I often get emails from logistics executives looking for help and advice on selecting a 3PL partner. A couple of weeks ago, for example, I received an email from someone asking if I had updated a framework I had developed several years ago to help companies evaluate 3PLs. The answer was no, but this person’s email got the wheels in my head turning: What are the most important factors to consider when evaluating and selecting a 3PL partner?

I discussed this question last week on my talk show Talking Logistics, which you can watch by clicking below. I won’t repeat everything I talked about here, but I want to focus on the four evaluation factors I highlighted that go beyond the basics.

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First let me tell you how I came up with these factors. I started by looking at the most common areas where 3PLs fall short of customer expectations. The number one complaint of customers — by a wide margin — is that their 3PLs are not proactive enough in identifying continuous improvement opportunities (see my October 2011 posting “I Wish My 3PL Was More Proactive”). Another top complaint is that 3PLs are slow to implement process changes and other requests.

I then asked myself, are there things you can look for when evaluating prospective 3PL partners that would minimize or eliminate the risk of experiencing these issues? And that’s how I came up with these four evaluation factors:

1. Alignment of Continuous Improvement Cultures. I’ve had the opportunity to research many successful 3PL-customer relationships and the common thread across them all is that both parties have strong continuous improvement cultures, usually grounded in Lean/Six Sigma principles — a common language that immediately creates a bonding point. It’s like meeting someone for the first time and realizing that you both grew up in the same neighborhood or went to the same university. Sharing the same experience and level of commitment to continuous improvement creates a strong foundation to build a lasting relationship.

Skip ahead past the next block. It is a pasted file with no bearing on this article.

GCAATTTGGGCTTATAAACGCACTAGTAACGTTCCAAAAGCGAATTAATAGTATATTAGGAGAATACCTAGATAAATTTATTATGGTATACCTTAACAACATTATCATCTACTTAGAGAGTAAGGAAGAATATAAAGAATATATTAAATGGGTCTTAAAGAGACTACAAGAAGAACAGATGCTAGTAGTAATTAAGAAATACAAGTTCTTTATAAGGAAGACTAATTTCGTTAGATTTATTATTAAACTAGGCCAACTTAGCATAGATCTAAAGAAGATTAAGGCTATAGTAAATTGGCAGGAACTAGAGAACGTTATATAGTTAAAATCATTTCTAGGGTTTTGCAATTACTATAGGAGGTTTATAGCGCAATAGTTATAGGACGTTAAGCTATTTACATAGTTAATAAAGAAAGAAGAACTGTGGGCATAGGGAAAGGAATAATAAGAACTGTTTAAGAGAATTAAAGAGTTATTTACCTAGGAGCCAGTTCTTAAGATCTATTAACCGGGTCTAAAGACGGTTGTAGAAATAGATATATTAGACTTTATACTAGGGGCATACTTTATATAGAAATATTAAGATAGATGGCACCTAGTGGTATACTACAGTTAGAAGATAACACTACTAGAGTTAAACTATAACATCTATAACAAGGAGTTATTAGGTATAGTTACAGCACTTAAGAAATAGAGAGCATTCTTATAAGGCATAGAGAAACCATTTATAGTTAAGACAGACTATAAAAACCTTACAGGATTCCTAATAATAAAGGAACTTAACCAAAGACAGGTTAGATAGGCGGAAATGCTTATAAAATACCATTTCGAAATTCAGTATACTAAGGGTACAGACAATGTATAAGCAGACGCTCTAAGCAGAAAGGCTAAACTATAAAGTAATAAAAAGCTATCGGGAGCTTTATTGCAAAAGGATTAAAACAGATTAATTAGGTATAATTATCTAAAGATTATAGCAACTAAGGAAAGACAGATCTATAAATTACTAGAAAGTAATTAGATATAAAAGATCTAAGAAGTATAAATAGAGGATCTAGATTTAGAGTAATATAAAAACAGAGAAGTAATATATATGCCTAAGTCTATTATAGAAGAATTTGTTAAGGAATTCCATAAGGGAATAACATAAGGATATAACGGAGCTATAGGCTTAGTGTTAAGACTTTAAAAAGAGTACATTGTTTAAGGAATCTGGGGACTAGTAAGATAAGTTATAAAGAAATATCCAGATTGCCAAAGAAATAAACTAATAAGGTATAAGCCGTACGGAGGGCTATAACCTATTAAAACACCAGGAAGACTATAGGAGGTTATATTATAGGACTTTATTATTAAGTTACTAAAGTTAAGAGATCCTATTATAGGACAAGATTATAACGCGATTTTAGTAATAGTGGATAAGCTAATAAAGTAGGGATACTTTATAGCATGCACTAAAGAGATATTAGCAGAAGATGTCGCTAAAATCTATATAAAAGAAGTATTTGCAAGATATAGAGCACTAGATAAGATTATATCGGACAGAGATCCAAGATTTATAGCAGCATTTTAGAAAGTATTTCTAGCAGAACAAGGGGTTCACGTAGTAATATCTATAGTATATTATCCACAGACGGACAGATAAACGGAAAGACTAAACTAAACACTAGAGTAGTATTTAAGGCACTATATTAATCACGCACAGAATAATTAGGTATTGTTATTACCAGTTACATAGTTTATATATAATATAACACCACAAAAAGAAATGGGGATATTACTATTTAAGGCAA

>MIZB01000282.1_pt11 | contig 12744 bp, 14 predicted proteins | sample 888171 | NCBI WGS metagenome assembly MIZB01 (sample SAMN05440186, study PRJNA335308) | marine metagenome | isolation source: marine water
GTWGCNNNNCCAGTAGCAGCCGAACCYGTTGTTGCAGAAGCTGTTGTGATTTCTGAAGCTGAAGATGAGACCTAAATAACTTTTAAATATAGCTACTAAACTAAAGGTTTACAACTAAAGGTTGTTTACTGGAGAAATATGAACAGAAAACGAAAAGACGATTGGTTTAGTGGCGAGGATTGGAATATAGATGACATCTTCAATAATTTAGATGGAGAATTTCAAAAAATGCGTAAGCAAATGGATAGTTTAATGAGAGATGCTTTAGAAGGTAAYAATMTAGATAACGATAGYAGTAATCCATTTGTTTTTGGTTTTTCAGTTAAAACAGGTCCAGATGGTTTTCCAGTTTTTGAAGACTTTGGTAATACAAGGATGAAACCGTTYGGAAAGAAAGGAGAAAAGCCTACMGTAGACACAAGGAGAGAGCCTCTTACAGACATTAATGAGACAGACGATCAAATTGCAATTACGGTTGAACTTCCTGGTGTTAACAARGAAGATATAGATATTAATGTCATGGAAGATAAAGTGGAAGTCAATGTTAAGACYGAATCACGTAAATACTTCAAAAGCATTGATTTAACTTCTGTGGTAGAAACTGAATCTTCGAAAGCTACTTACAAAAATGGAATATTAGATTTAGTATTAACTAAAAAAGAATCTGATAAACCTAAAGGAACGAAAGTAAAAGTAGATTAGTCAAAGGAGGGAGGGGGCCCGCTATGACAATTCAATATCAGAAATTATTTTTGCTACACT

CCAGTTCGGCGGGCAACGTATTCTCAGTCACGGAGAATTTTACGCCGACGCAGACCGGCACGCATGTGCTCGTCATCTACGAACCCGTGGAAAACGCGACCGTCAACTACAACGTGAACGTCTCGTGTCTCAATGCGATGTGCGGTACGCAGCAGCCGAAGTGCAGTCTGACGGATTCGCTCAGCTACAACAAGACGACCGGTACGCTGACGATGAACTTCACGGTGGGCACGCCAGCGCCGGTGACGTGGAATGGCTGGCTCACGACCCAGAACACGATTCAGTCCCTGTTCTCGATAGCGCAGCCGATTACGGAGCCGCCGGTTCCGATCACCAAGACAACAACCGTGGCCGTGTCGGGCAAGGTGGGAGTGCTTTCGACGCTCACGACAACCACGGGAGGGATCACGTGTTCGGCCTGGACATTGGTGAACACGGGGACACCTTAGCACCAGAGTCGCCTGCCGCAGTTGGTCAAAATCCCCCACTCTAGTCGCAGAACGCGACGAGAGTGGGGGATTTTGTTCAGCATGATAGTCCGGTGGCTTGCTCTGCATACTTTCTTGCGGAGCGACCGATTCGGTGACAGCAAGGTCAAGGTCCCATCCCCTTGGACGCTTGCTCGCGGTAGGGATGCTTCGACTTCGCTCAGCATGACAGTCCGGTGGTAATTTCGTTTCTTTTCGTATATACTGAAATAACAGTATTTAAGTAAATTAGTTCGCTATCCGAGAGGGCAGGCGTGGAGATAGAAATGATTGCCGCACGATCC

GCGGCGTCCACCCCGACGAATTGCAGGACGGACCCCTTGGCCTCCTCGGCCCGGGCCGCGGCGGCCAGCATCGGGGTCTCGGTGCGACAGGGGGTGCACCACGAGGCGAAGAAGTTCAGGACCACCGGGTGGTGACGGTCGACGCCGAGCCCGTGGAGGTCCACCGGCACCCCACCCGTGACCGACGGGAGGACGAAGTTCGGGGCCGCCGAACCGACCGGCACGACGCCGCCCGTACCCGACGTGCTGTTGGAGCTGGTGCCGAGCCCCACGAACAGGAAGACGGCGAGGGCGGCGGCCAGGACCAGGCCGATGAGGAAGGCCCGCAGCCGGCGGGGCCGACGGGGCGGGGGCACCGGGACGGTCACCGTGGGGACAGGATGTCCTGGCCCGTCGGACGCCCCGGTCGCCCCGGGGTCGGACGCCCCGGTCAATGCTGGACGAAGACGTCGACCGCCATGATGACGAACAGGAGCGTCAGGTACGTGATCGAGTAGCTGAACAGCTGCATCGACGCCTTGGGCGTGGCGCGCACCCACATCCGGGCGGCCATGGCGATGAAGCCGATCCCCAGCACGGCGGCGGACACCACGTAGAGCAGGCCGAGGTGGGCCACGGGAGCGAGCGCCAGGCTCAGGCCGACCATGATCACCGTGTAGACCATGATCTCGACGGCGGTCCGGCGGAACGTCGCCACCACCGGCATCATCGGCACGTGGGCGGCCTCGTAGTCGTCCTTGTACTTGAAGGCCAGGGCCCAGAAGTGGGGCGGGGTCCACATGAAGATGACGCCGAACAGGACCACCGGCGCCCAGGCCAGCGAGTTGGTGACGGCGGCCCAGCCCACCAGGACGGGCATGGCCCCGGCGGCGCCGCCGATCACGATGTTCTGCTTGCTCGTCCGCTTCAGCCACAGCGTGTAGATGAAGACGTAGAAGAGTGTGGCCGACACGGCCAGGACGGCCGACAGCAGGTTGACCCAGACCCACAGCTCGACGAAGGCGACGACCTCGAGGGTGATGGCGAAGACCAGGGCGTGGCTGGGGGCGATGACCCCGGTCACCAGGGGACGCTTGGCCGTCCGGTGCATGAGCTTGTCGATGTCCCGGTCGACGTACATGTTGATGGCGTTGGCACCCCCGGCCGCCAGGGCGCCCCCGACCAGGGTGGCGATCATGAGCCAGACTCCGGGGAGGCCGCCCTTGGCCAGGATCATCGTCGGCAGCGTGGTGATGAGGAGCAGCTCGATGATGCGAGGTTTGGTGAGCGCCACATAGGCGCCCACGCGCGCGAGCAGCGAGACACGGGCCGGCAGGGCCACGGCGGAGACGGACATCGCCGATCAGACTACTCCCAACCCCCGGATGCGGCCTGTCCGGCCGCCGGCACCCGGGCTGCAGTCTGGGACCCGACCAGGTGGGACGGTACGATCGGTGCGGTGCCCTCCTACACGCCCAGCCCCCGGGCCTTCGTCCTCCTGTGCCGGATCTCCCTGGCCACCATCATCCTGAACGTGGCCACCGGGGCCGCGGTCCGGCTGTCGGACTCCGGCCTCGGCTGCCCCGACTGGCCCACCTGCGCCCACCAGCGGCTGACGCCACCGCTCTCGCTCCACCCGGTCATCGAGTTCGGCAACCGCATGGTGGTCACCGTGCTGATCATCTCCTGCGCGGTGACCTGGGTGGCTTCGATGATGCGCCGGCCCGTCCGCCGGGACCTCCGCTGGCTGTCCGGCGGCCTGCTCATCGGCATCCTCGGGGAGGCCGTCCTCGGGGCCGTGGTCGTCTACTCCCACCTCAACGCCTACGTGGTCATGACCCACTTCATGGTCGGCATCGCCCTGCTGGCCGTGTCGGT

And you can gauge that level of commitment by, among other things, the number of continuous improvement projects the 3PL initiates and completes each year; the investments it makes in formalized training programs; the number of Six Sigma Black Belts the 3PL has across the organization; and the number of awards it receives from customers related to successful continuous improvement projects. Simply put, if continuous improvement is not part of a 3PL’s DNA, then you are setting yourself up for disappointment down the road.

2. Modern IT Platform with a Focus on Innovation. Why does it take a 3PL so long to make a process change or enable a new process in response to a customer request? The answer, in most cases, is that they are burdened with an inflexible and outdated IT infrastructure. If the majority of a 3PL’s systems were developed in the 90s (or earlier), or they are written in outdated and proprietary languages, then you are putting yourself at risk of experiencing integration issues, and more importantly, the 3PL will not be able to keep pace with your rapidly changing supply chain and logistics requirements. In short, make sure that a 3PL’s commitment to continuous improvement also applies to its IT systems, that the company is keeping pace with the rapid and ongoing changes occurring in technology, and that its IT strategy and roadmap align with yours.